One of the key instruments for Colombia’s carbon offsetting programmes is REDD+—a major global initiative launched in 2013 supposedly to reduce emissions that cause climate change by offering financial incentives to countries to avoid deforestation. REDD+ (Reducing Emissions from Deforestation and Forest Degradation) has been promoted as an inclusive and creative way to address the climate crisis and deforestation by benefitting communities through the conservation and enhancement of forest carbon stocks. However, REDD+ is increasingly being called out as a threat to mitigation efforts that shifts the burden onto the people and places least responsible for climate change and least able to cope with it whilst acting as a distraction from the need to reduce emissions at their source.
Colombia has multiple characteristics that have created favourable conditions for REDD+: 59% of its emissions are from land use change, and 31% from deforestation. As of 2018, some 52.6% of continental Colombia was natural forest cover, with roughly 33.6% (about 25.5 million hectares) of the national territory titled to ethnic or peasant communities, according to government statistics. The country currently hosts jurisdictional and project-based REDD+ programmes, such as Visión Amazonía and the Biocarbon Project in the Colombian Orinoquia, promoted by the Colombian state, as well as an undetermined number of private-sector projects. In the International Database on REDD+ projects and programmes, 55 projects were listed as of 2021, including Improved Forest Management (IFM), Afforestation, Reforestation and Revegetation (ARR) and REDD projects.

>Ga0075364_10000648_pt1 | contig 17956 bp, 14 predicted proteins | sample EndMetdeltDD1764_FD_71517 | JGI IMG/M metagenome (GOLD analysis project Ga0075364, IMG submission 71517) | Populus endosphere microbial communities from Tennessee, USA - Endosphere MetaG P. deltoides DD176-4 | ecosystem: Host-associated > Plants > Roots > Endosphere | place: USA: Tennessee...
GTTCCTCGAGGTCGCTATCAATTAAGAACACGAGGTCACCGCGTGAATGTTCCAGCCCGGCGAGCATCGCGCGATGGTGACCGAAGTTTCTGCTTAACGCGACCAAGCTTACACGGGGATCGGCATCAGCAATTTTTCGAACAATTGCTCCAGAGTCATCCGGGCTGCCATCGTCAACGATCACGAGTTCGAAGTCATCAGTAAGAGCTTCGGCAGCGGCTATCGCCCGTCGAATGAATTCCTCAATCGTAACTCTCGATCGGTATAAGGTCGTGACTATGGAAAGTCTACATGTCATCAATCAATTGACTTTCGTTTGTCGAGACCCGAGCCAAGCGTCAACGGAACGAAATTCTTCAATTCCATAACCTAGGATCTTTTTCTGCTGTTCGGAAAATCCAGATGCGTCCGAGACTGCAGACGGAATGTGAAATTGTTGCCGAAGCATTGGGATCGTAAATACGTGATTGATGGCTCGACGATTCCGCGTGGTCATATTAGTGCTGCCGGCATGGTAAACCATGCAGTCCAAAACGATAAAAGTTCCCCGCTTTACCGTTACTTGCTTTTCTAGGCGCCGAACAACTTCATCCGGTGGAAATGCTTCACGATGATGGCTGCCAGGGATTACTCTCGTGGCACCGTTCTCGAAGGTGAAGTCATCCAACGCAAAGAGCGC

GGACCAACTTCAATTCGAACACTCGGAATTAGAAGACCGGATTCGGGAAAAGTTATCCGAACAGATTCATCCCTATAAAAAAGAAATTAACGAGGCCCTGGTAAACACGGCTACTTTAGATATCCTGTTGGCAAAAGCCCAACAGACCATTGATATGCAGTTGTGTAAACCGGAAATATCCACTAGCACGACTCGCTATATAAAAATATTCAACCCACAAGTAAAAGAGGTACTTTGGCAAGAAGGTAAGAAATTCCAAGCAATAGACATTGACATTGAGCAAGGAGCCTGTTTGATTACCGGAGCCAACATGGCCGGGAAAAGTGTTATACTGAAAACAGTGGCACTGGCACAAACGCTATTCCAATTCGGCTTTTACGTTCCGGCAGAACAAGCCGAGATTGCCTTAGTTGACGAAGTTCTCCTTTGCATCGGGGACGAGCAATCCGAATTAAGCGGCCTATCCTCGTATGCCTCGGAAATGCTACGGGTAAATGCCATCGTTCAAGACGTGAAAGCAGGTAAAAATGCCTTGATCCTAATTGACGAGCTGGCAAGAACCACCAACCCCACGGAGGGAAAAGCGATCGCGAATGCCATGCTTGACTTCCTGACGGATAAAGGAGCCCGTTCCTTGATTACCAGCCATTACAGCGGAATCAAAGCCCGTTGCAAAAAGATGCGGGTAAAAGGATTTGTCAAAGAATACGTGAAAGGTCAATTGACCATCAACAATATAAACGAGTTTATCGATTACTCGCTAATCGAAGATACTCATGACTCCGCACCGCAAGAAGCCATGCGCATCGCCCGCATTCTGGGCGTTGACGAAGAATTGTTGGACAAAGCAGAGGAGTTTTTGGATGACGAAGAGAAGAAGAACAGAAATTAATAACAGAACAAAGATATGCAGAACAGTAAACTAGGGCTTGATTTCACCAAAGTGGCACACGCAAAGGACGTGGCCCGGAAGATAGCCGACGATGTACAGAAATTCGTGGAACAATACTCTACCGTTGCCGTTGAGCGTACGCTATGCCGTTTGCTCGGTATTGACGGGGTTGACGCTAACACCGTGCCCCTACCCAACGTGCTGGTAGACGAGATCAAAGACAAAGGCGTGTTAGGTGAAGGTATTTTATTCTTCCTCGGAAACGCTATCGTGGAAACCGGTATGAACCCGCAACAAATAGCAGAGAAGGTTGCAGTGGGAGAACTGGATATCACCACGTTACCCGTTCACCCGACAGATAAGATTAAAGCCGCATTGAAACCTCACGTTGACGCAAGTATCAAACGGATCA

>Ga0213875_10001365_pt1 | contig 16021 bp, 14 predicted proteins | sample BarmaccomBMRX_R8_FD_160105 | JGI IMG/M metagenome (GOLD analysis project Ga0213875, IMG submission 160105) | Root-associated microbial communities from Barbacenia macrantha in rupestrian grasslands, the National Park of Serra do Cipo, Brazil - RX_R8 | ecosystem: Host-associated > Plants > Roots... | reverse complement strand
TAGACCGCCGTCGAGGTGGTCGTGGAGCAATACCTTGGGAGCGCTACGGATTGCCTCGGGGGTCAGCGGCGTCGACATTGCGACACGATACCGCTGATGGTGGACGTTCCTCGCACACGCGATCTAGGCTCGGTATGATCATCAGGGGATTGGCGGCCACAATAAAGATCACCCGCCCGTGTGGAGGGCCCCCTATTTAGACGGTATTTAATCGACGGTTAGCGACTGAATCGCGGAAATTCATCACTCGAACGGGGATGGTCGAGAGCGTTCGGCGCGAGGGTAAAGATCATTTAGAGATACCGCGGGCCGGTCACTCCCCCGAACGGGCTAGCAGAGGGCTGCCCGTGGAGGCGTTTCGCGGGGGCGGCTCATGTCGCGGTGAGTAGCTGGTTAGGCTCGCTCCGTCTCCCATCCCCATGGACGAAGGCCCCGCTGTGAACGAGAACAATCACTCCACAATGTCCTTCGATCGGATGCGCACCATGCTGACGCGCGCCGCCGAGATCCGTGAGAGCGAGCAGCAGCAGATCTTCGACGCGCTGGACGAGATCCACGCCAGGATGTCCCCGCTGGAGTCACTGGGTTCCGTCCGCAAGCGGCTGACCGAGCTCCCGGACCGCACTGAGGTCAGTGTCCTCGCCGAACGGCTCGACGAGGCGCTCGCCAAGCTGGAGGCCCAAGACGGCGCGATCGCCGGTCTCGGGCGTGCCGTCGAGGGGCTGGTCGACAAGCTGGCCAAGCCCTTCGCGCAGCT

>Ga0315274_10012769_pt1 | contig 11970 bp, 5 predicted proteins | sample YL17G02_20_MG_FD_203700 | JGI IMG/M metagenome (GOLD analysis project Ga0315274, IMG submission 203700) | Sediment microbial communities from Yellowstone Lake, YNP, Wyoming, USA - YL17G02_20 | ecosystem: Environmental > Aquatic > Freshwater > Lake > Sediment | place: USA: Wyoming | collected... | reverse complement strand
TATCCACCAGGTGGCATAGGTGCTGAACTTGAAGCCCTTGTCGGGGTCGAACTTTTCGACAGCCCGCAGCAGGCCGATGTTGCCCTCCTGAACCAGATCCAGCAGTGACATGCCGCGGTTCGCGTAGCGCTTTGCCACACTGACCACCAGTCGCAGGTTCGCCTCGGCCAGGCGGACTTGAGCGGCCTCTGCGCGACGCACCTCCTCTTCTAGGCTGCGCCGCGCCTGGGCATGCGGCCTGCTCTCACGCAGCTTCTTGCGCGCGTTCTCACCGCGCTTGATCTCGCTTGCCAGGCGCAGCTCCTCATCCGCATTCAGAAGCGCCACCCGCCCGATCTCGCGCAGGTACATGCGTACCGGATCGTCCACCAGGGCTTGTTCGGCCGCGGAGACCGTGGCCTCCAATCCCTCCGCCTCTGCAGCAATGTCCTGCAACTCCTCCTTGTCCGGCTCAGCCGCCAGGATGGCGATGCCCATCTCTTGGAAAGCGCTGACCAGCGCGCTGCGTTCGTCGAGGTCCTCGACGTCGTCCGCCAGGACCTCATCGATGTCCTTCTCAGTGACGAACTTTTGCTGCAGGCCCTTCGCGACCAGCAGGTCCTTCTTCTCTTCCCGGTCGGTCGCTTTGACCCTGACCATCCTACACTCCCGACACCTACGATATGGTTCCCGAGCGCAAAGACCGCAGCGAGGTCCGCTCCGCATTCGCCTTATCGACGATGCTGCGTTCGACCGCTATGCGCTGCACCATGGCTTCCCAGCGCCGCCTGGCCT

In 2018, the Ministry of Environment and Sustainable Development issued Resolution 1447, establishing the monitoring, reporting, and verification system of national mitigation actions and specifically the National Registry of Greenhouse Gas Emissions Reduction (RENARE). However, the system has not been without its flaws and the RENARE registry was inaccessible for several months of 2022, including at the time of writing. RENARE aims to “manage information at the national level on GHG mitigation initiatives that intend to qualify for payments for results or offsets”, i.e., it is covered by a logic of offsets and not of actual reductions. All REDD+, CDM, low carbon and other programmes and projects must be registered on RENARE. Colombia has also imposed a carbon tax since 2017, but this can be evaded by acquiring carbon credits that companies can use to proclaim their carbon neutrality and thus not only deepen the climate crisis, but also the territorialised impacts of extractive industries that benefit from this image washing.
Another major concern around Colombia’s REDD+ initiatives is the lack of information and understanding among affected communities engaging with these projects, particularly Indigenous Peoples. “These terms are unfamiliar to the communities where the projects are implemented. The communities think they are selling oxygen, which will be canned or packed in sacks, to be sent to countries that have polluted their air; in exchange for nothing. However, they are selling their territorial use rights, it is not really in exchange for nothing,” says Luz Mery Panche Chocue, a Nasa Indigenous woman from San Vicente del Caguán in Colombia’s southern Amazon region.
Furthermore, questions have been raised about the share of profits that go to communities on the ground. A report published in 2016 by Forest Trends on the monitoring of REDD+ financing from 2009 to 2014 points out that, of about USD $55 million disbursed by international funding over that period, only $6.4 million went to community-based organisations as the primary beneficiaries, compared to $14.5 million received by international companies and consulting firms, and $16 million to national and international foundations and non-governmental organisations.